We must be adding an element of subconscious reality to things as well. We didn’t go out and find ancient instruments, it was more that we were trying to find [instruments that reflect]the spirit of something from so long ago that still resonate today.
I’m curious, did you have a preoccupation with dinosaurs growing up?
We all did. Although, maybe I was more into them than most. I have an uncle who is good friends with David and was a South Pole explorer. I grew up on the side of being given grown-up books on dinosaurs. So, I was very happy in that world. I grew up knowing more about dinosaurs than racing cars.
You also worked on the score for HBO’s “The Survivor,” which is completely different. What was that project like?
First of all, Barry gave me my first job in Hollywood, and he was the first person who ever had faith in me. I come from a family of refugees from the Holocaust. It is a funny thing, if you’re the child of refugees, even when they don’t talk about it, you feel a sense of looking over your shoulder thinking it can all happen again.
For instance, you can look at Jan. 6 and think, “It could happen there. It could happen anywhere.” But there are so many levels to this story [and score]. Barry did an extraordinary job to take us into this horror of hell, and this moral ambiguity of everything. There were these extremes and I was going to write music about the darkest, brutal, vulgar, disgusting side of human nature. At the same time, I was going to write an amazing love theme. And I was going to write about hope amid barbarism, bloodshed and the worst that humanity can do to each other.
I didn’t treat Harry as a hero. A true hero must be flawed and has to grapple for the rest of his life with the consequences of his actions. That conflict between light and dark was constantly there for me to acknowledge [through music] and for me to respect.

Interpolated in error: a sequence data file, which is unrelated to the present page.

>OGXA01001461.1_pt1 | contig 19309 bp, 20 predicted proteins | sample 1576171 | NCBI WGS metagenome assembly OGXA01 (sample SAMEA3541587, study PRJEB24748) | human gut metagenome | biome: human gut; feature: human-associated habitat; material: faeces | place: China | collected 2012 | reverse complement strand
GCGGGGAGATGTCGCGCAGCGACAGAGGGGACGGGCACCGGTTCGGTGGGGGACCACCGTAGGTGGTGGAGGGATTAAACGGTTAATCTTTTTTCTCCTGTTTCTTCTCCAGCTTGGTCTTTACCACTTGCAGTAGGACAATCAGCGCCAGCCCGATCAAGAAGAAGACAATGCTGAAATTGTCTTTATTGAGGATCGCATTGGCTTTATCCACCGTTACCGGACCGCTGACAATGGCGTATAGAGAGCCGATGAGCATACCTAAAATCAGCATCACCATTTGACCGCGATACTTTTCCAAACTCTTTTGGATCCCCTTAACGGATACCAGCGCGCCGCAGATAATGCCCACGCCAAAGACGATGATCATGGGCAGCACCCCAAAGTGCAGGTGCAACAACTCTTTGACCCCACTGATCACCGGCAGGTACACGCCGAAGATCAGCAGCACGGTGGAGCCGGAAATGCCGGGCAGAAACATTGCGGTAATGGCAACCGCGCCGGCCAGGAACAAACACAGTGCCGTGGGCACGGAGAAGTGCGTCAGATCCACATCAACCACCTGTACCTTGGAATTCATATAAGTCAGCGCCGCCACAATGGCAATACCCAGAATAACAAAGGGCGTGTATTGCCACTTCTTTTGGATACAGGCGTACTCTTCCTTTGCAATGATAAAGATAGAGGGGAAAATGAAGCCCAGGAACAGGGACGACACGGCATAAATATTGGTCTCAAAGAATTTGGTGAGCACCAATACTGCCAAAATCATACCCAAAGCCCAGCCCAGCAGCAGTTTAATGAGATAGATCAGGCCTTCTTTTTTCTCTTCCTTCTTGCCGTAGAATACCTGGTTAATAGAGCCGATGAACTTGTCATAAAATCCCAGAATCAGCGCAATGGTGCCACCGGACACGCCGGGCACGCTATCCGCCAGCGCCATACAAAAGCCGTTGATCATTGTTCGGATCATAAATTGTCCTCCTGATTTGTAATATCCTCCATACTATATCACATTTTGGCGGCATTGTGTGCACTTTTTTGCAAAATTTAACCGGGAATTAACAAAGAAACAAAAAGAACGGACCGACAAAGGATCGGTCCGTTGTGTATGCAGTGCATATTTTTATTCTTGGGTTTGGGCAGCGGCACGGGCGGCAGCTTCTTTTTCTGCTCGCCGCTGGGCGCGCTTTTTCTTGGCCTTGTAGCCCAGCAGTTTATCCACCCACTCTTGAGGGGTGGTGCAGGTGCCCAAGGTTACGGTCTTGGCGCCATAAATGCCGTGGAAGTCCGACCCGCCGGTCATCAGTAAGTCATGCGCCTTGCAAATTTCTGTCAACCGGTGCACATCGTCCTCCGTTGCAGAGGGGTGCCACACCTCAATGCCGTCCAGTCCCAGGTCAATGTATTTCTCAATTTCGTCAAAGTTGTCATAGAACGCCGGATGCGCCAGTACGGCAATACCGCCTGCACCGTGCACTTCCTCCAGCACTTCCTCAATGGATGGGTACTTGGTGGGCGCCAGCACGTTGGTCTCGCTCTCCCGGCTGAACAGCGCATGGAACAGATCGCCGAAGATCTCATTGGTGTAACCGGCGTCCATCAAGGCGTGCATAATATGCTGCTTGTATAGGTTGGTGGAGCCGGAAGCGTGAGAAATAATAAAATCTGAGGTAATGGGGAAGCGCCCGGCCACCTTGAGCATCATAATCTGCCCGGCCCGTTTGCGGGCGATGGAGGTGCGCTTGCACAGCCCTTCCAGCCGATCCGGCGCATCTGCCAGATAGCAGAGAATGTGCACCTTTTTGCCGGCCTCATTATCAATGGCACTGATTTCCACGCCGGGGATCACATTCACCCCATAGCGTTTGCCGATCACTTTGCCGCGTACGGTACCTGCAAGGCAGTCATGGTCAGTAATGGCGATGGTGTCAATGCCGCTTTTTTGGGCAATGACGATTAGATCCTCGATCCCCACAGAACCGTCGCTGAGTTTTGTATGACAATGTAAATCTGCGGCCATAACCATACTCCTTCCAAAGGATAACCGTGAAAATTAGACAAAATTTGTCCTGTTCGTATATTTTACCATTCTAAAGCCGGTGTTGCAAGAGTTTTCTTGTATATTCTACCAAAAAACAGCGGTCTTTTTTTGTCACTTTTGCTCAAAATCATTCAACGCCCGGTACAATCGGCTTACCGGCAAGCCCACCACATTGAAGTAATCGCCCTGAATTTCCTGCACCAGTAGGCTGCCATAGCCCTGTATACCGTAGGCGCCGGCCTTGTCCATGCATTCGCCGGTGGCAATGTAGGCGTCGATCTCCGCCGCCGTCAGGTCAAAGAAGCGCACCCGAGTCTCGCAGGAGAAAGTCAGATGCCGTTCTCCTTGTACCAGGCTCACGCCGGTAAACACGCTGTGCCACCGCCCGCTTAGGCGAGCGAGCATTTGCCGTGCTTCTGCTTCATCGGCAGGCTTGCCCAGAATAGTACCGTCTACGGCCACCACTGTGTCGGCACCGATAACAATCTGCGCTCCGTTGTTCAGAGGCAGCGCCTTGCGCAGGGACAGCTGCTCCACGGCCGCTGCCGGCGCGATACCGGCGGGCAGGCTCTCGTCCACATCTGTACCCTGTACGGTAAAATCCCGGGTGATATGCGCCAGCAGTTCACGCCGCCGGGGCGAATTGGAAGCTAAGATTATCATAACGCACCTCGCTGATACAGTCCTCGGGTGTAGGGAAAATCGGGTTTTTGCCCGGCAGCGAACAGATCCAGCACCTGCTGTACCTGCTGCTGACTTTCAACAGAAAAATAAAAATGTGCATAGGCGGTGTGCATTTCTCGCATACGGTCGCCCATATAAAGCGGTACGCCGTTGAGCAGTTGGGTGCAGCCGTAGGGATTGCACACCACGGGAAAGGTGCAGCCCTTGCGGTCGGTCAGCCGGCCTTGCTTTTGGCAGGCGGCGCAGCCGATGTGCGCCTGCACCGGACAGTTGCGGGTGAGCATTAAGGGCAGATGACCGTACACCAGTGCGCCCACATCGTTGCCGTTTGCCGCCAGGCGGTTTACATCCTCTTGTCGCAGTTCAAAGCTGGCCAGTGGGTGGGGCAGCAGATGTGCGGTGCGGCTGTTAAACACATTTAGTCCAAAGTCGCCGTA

When you work on projects — and it doesn’t matter if it’s a project for David Attenborough — you realize that he, in a very gentle and beautiful way, is reminding us that we as humans have a moral obligation to be morally superior about how we treat our neighbors on this little, small blue dot. We are not the only animals on this planet. With “The Survivor,” it’s the same thing. It doesn’t matter if you’re Jewish or Aryan, it’s a warning about how easily and how quickly things can degenerate into decadence and brutality. It’s a reminder that this is not who we want to be.
I noticed you used female vocals in both “Dune” and “The Survivor.” Tell me more about that.
That was a coincidence. With the score in “Dune,” the vocals are about the strength of the women. With “The Survivor” and Harry Haft, the vocals you hear, it’s the call of love that keeps him alive. This memory of all that is good is women, and it’s all he’s asking for. He’s obsessed with this woman, and that is what gets him through it.
I love movies that are about the strength of women. If you look at the films I’ve done, I’m pretty sure I’m not exaggerating when I say that I’ve worked with more female directors than anybody else. It’s just something that I gravitate very easily to.
When Barry says Harry was obsessed with this love — that’s why he wanted to fight Rocky Marciano, so he would get into the papers and this woman would take notice of him. That would get him through this hell, this idea of love. What’s the greatest currency you have? It’s the memory of love.
Lastly, I have to congratulate you on winning an Oscar for “Dune.” Where are you keeping it?
Oh, that’s in Los Angeles.